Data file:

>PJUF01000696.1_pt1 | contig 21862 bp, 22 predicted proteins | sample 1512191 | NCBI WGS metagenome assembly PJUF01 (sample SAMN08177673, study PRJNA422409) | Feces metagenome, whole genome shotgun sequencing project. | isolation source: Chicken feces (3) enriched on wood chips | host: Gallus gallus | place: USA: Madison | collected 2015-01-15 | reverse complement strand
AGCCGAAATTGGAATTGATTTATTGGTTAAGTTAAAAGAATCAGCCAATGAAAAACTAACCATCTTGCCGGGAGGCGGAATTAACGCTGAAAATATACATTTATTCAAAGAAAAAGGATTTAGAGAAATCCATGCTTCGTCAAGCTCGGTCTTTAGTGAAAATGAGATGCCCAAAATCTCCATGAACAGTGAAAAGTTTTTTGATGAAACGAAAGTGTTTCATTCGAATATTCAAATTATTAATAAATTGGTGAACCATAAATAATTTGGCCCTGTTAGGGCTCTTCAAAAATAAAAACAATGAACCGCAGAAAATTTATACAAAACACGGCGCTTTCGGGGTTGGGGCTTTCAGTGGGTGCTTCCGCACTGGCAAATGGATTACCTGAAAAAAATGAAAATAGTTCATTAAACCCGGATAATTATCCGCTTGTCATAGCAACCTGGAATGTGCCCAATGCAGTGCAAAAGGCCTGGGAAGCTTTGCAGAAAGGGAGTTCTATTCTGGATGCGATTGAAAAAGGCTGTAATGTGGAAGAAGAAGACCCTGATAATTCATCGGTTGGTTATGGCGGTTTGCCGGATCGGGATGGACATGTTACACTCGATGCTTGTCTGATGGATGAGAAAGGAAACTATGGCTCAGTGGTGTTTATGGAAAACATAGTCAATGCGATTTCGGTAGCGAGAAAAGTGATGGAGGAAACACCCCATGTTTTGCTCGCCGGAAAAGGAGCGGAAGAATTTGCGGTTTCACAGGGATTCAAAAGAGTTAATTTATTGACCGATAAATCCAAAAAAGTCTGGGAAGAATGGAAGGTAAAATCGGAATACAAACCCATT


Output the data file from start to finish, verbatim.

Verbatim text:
>PJUF01000696.1_pt1 | contig 21862 bp, 22 predicted proteins | sample 1512191 | NCBI WGS metagenome assembly PJUF01 (sample SAMN08177673, study PRJNA422409) | Feces metagenome, whole genome shotgun sequencing project. | isolation source: Chicken feces (3) enriched on wood chips | host: Gallus gallus | place: USA: Madison | collected 2015-01-15 | reverse complement strand
AGCCGAAATTGGAATTGATTTATTGGTTAAGTTAAAAGAATCAGCCAATGAAAAACTAACCATCTTGCCGGGAGGCGGAATTAACGCTGAAAATATACATTTATTCAAAGAAAAAGGATTTAGAGAAATCCATGCTTCGTCAAGCTCGGTCTTTAGTGAAAATGAGATGCCCAAAATCTCCATGAACAGTGAAAAGTTTTTTGATGAAACGAAAGTGTTTCATTCGAATATTCAAATTATTAATAAATTGGTGAACCATAAATAATTTGGCCCTGTTAGGGCTCTTCAAAAATAAAAACAATGAACCGCAGAAAATTTATACAAAACACGGCGCTTTCGGGGTTGGGGCTTTCAGTGGGTGCTTCCGCACTGGCAAATGGATTACCTGAAAAAAATGAAAATAGTTCATTAAACCCGGATAATTATCCGCTTGTCATAGCAACCTGGAATGTGCCCAATGCAGTGCAAAAGGCCTGGGAAGCTTTGCAGAAAGGGAGTTCTATTCTGGATGCGATTGAAAAAGGCTGTAATGTGGAAGAAGAAGACCCTGATAATTCATCGGTTGGTTATGGCGGTTTGCCGGATCGGGATGGACATGTTACACTCGATGCTTGTCTGATGGATGAGAAAGGAAACTATGGCTCAGTGGTGTTTATGGAAAACATAGTCAATGCGATTTCGGTAGCGAGAAAAGTGATGGAGGAAACACCCCATGTTTTGCTCGCCGGAAAAGGAGCGGAAGAATTTGCGGTTTCACAGGGATTCAAAAGAGTTAATTTATTGACCGATAAATCCAAAAAAGTCTGGGAAGAATGGAAGGTAAAATCGGAATACAAACCCATT